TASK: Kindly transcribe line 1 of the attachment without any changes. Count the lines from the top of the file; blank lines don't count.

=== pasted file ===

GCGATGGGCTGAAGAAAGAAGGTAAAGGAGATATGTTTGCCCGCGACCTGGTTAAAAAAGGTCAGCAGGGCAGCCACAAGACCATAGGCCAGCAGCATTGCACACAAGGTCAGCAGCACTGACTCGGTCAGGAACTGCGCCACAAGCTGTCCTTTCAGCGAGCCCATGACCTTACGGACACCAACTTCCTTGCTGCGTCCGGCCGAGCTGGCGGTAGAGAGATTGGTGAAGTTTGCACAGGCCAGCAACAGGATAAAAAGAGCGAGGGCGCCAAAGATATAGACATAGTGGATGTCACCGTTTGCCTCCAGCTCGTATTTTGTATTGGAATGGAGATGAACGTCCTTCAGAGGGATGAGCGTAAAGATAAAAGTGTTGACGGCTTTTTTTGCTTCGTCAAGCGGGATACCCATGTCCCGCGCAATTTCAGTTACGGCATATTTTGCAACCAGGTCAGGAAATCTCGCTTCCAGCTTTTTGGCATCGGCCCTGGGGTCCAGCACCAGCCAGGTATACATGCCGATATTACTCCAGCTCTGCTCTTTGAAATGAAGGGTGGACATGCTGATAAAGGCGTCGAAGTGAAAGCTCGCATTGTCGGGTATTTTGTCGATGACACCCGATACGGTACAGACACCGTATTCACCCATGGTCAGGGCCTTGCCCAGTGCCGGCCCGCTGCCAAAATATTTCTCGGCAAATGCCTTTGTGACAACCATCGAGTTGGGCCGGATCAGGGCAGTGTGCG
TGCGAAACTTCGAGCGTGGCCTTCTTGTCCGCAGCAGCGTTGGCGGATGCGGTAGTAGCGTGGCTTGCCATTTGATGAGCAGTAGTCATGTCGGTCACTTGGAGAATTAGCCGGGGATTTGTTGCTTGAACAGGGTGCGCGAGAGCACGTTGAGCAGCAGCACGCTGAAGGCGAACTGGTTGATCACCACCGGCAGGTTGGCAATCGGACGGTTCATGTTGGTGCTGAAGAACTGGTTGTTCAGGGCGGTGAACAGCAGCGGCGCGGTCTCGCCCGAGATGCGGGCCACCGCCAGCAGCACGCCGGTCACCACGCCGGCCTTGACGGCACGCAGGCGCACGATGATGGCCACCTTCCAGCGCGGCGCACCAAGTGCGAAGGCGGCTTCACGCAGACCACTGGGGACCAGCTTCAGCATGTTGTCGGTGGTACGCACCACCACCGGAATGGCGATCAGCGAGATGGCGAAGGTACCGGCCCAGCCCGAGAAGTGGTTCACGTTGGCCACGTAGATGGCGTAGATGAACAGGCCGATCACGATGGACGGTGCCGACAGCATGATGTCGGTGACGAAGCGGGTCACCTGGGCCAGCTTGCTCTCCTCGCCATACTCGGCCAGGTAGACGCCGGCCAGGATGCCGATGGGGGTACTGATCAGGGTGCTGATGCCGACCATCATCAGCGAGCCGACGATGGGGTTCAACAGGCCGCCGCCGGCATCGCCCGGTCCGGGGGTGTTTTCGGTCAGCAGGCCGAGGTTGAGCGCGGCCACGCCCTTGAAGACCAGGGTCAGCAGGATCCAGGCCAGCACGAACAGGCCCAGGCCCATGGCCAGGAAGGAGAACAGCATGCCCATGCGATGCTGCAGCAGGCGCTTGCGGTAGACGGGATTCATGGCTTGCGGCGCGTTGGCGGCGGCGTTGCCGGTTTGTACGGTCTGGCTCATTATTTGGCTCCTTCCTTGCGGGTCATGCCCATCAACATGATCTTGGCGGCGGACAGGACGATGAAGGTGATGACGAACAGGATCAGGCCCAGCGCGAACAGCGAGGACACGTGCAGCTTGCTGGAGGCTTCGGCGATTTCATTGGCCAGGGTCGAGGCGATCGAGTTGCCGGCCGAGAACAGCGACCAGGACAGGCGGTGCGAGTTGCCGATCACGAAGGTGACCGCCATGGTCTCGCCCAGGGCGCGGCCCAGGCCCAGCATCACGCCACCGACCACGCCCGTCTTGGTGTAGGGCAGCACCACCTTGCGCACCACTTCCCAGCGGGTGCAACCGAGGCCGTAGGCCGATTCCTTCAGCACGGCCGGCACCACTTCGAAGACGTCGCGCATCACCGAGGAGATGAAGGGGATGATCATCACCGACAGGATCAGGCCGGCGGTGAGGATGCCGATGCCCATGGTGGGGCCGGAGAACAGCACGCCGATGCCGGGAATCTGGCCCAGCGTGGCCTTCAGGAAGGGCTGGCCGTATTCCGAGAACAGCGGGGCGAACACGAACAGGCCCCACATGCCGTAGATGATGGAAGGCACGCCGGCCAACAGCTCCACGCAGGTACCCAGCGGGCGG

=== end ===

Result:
GCGATGGGCTGAAGAAAGAAGGTAAAGGAGATATGTTTGCCCGCGACCTGGTTAAAAAAGGTCAGCAGGGCAGCCACAAGACCATAGGCCAGCAGCATTGCACACAAGGTCAGCAGCACTGACTCGGTCAGGAACTGCGCCACAAGCTGTCCTTTCAGCGAGCCCATGACCTTACGGACACCAACTTCCTTGCTGCGTCCGGCCGAGCTGGCGGTAGAGAGATTGGTGAAGTTTGCACAGGCCAGCAACAGGATAAAAAGAGCGAGGGCGCCAAAGATATAGACATAGTGGATGTCACCGTTTGCCTCCAGCTCGTATTTTGTATTGGAATGGAGATGAACGTCCTTCAGAGGGATGAGCGTAAAGATAAAAGTGTTGACGGCTTTTTTTGCTTCGTCAAGCGGGATACCCATGTCCCGCGCAATTTCAGTTACGGCATATTTTGCAACCAGGTCAGGAAATCTCGCTTCCAGCTTTTTGGCATCGGCCCTGGGGTCCAGCACCAGCCAGGTATACATGCCGATATTACTCCAGCTCTGCTCTTTGAAATGAAGGGTGGACATGCTGATAAAGGCGTCGAAGTGAAAGCTCGCATTGTCGGGTATTTTGTCGATGACACCCGATACGGTACAGACACCGTATTCACCCATGGTCAGGGCCTTGCCCAGTGCCGGCCCGCTGCCAAAATATTTCTCGGCAAATGCCTTTGTGACAACCATCGAGTTGGGCCGGATCAGGGCAGTGTGCG